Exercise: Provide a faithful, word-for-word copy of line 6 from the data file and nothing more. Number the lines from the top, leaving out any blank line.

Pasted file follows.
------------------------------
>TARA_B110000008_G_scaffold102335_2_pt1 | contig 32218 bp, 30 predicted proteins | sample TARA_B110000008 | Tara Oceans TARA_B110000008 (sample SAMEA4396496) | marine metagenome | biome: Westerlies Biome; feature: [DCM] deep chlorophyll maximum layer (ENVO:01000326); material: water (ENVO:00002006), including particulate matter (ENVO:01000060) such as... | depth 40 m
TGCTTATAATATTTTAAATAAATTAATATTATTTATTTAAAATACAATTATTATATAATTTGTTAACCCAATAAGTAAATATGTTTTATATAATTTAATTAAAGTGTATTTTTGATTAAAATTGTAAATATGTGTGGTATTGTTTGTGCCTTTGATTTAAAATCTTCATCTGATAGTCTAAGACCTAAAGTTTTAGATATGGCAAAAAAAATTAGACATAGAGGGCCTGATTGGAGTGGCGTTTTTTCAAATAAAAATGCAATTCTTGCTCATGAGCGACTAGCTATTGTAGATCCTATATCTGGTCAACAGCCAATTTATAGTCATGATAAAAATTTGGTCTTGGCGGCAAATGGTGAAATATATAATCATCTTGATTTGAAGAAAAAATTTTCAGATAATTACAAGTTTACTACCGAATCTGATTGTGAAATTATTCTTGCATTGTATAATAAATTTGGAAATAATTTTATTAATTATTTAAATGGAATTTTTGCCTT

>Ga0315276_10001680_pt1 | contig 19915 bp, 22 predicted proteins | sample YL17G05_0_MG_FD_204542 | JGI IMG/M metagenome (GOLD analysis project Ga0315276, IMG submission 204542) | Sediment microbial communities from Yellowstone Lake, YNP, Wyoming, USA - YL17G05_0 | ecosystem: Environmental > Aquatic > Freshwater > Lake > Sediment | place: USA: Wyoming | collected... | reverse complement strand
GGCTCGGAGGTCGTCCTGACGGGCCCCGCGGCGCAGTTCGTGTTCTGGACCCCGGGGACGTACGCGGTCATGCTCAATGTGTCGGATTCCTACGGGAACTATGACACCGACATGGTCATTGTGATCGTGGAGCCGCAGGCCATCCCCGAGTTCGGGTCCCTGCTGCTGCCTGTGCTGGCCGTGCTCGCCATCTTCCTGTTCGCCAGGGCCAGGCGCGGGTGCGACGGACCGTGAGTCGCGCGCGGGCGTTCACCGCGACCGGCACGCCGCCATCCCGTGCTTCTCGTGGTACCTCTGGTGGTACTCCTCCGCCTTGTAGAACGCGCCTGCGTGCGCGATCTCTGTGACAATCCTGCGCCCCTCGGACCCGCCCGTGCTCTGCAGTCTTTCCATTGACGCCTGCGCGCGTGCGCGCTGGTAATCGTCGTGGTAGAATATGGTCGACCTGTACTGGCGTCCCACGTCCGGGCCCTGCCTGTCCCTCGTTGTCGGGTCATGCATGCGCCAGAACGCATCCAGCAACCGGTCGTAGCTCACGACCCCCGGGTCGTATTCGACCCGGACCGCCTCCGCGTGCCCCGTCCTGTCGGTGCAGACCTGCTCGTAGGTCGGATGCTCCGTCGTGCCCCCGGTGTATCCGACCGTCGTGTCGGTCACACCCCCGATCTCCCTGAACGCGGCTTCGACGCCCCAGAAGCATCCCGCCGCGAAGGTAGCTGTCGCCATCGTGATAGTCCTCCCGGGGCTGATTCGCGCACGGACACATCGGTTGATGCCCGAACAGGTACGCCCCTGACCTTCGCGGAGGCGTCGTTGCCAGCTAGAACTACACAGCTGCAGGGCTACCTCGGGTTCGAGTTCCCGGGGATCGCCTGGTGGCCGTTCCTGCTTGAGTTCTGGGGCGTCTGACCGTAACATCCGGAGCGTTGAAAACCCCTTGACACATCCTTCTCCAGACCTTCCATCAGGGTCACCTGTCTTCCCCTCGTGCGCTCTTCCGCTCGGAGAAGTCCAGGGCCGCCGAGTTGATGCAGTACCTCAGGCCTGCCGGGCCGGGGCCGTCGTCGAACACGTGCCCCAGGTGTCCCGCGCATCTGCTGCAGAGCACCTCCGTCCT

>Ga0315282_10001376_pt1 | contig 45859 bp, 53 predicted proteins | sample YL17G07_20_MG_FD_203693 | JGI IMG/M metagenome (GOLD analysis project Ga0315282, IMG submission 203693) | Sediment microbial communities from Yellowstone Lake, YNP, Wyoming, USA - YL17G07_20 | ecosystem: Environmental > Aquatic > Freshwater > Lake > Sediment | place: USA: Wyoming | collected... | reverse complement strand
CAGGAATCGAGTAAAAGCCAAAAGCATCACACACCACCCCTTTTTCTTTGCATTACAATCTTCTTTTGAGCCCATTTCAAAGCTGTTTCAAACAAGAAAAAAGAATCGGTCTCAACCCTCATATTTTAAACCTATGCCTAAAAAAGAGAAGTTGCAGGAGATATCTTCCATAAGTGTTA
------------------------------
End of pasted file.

CAGGAATCGAGTAAAAGCCAAAAGCATCACACACCACCCCTTTTTCTTTGCATTACAATCTTCTTTTGAGCCCATTTCAAAGCTGTTTCAAACAAGAAAAAAGAATCGGTCTCAACCCTCATATTTTAAACCTATGCCTAAAAAAGAGAAGTTGCAGGAGATATCTTCCATAAGTGTTA